Dobbelt professortiltrædelsesfore-læsning ved Christian Igel og Corinna Cortes
Første forelæsning er kl. 14.00. Anden forelæsning er kl. 15.15. Der er efterfølgende reception
Kl. 14.00 Towards Autonomous Machine Learning
- tiltrædelsesforelæsning ved professor mso Christian Igel
Machine learning algorithms are already an integral part of today's scientific computing. Despite their successes in various application domains, there are fundamental challenges that must be met if we are to develop more general learning systems. For example, present algorithms often lack autonomy in the sense that they require a human expert to tune the method and its parameters, to find an appropriate data representation, etc.
The talk starts with a short primer on supervised machine learning with a focus on the role of prior knowledge for proper generalization. As a concrete example for increasing autonomy, semi-automatic model selection for support vector machines is considered. Applications are reviewed and links to biological learning systems are discussed.
Christian Igel studied Computer Science at the Technical University of Dortmund. He received his doctoral degree from the Faculty of Technology at Bielefeld University in 2002 and his habilitation from the Ruhr-University Bochum in 2010. From 2002 to 2010 he was a junior professor for Optimization of Adaptive Systems at the Institut für Neuroinformatik, Ruhr-University Bochum. In October 2010 Christian joined DIKU as a professor with special duties in Machine Learning. His research concerns theory and application of statistical machine learning and biologically-inspired computing.
Kl. 15.15 Machine Learning - Modern Times
- tiltrædelsesforelæsning ved adjungeret professor Corinna Cortes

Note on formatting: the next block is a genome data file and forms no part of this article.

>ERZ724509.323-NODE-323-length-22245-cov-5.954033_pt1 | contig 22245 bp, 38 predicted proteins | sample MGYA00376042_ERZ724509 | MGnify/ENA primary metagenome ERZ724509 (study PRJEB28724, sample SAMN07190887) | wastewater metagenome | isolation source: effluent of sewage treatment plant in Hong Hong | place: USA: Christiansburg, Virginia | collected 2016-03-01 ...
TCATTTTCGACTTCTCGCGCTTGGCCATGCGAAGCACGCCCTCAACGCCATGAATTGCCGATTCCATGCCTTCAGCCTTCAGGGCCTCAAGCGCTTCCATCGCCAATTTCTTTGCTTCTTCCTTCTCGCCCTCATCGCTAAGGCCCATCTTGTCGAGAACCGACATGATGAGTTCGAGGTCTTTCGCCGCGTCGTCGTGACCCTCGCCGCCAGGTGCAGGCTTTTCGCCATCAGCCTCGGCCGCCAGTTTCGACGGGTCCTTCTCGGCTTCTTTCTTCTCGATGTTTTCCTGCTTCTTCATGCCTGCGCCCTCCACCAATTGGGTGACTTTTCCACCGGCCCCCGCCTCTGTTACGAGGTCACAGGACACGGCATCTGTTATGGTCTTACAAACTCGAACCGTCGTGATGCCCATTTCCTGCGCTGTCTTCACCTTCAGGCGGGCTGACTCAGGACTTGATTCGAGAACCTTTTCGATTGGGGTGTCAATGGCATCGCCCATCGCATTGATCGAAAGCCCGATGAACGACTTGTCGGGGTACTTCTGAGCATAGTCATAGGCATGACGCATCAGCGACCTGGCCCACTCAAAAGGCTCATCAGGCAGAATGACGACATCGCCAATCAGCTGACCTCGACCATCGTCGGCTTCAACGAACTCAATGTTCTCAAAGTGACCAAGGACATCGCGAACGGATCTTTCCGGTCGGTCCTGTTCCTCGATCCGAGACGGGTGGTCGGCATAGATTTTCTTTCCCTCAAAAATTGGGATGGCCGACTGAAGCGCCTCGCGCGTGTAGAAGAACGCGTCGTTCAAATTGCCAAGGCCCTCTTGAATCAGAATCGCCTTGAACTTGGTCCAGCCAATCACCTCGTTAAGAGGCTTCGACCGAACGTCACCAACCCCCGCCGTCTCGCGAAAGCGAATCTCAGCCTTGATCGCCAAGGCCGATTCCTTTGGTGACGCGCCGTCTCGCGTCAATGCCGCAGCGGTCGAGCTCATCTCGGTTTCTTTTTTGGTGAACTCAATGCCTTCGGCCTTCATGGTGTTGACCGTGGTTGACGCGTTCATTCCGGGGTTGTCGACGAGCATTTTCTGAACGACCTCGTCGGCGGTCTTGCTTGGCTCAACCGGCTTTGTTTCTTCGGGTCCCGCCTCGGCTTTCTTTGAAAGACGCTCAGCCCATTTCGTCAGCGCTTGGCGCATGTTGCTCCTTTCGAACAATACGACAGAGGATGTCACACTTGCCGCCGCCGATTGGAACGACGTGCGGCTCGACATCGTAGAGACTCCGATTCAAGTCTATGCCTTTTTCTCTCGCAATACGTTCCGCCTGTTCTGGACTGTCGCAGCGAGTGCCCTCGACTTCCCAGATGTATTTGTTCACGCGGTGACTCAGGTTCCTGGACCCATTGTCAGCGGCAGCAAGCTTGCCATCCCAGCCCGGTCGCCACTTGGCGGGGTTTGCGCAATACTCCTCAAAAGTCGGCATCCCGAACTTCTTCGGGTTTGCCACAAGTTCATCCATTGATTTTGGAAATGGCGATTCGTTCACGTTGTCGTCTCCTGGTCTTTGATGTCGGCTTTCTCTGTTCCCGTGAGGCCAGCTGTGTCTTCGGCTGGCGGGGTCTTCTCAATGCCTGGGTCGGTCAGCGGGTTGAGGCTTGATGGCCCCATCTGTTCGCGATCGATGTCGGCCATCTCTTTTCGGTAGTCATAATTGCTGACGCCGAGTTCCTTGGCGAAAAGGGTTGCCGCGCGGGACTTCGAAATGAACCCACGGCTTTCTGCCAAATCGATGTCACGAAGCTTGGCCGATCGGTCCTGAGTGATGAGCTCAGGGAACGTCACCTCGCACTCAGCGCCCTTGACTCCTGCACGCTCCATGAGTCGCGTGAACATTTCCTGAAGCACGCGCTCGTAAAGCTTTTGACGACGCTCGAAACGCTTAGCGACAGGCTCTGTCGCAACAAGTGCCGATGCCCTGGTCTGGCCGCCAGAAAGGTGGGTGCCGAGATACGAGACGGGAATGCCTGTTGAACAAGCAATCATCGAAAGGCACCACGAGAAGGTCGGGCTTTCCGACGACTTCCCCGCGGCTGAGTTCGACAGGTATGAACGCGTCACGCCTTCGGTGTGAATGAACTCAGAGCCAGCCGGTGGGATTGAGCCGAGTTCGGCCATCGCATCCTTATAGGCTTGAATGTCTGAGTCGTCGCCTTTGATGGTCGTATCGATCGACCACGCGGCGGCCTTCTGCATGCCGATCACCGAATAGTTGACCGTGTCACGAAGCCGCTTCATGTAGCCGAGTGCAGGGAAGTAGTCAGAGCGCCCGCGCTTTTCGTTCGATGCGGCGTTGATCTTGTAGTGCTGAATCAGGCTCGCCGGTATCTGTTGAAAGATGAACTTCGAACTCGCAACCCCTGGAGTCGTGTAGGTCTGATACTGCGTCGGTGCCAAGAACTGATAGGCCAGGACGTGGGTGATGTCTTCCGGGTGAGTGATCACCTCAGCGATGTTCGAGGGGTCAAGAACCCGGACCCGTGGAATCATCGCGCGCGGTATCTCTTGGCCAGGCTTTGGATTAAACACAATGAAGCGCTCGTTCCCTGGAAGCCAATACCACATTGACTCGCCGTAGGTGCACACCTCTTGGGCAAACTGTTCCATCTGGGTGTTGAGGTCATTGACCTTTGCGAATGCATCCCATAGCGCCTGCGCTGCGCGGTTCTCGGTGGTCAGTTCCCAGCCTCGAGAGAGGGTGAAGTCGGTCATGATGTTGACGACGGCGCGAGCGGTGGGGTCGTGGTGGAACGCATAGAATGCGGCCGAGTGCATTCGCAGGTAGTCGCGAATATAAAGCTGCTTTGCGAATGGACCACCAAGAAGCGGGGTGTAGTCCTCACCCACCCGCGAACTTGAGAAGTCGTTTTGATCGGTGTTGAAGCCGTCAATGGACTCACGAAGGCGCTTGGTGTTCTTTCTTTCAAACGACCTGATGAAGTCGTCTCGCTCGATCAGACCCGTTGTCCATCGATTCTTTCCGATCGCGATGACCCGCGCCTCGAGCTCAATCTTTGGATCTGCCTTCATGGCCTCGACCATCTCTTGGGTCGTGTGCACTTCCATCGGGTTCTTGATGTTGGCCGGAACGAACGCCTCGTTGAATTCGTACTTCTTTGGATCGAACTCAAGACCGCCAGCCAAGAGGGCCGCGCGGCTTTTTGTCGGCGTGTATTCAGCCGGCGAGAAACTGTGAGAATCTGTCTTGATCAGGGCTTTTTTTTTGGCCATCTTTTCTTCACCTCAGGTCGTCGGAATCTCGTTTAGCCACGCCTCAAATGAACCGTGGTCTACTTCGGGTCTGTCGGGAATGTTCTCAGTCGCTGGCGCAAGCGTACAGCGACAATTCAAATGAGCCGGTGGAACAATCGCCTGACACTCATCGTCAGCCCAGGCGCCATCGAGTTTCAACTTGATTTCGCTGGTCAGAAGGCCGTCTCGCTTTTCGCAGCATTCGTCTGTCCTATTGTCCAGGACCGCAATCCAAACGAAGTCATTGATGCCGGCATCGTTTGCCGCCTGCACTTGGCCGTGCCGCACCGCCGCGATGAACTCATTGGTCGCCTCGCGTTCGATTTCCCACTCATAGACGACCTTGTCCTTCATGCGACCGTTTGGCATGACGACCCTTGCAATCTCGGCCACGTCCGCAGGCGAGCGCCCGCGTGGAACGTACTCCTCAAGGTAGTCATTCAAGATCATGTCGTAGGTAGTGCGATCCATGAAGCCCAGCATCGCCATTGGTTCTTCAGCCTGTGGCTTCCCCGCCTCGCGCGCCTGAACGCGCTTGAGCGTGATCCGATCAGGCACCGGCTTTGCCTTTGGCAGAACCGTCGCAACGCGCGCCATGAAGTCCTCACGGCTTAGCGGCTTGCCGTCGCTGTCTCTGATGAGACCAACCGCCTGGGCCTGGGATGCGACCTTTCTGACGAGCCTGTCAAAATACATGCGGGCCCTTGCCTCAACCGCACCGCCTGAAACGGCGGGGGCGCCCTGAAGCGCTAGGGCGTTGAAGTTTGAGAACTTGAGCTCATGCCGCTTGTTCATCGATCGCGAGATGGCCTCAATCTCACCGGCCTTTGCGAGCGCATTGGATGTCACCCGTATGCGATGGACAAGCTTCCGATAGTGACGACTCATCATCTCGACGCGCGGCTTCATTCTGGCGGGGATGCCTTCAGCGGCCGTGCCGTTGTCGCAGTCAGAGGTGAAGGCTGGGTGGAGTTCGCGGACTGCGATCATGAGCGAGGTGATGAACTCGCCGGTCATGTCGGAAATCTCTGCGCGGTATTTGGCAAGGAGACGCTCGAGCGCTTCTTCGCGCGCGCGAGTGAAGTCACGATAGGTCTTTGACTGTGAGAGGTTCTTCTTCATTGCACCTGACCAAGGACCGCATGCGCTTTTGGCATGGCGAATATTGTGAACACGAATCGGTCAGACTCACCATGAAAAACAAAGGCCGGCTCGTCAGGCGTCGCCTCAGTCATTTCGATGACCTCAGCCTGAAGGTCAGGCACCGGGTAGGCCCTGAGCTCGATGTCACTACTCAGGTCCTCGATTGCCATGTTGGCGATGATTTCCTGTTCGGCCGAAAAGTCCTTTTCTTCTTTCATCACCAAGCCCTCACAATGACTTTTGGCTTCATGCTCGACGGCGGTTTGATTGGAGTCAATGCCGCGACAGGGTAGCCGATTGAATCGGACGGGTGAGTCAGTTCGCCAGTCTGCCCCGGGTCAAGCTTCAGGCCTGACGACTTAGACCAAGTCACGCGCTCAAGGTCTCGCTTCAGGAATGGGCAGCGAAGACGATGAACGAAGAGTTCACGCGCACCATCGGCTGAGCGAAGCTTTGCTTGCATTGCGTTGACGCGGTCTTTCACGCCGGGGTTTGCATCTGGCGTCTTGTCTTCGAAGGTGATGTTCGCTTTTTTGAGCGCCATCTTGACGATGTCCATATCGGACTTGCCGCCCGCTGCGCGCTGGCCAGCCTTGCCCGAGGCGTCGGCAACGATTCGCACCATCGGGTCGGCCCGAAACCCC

Today's large-scale data sets and streams present machine learning with unprecedented challenges in keeping up with the deluge of records to be processed and scored. In this talk, I will discuss some of the algorithmic advances and implementation solutions we have designed at Google to effectively and efficiently handle these problems. The talk will discuss machine learning examples from a number of Google applications including Gmail, Image, and Product Search.
Corinna Cortes is the Head of Google Research, NY,
where she is working on a broad range of theoretical and applied large-scale
machine learning problems. Prior to Google, Corinna spent more than ten years at AT&T Labs - Research, formerly AT&T Bell Labs, where she held a distinguished research position.
Corinna's research work is well-known in particular for her contributions to the theoretical foundations of support vector machines (SVMs) for which she jointly with Vladimir Vapnik received the 2008 Paris Kanellakis Theory and Practice Award, and for her work on data-mining in very large data sets for which she was awarded the AT&T Science and Technology Medal in the year 2000.
Corinna received her MS degree in Physics from the Niels Bohr Institute in Copenhagen and joined AT&T Bell Labs as a researcher in 1989. She received her Ph.D. in computer science from the University of Rochester in 1993.
Corinna is also a competitive runner, placing third in the More Marathon in New York City in 2005, and a mother of two.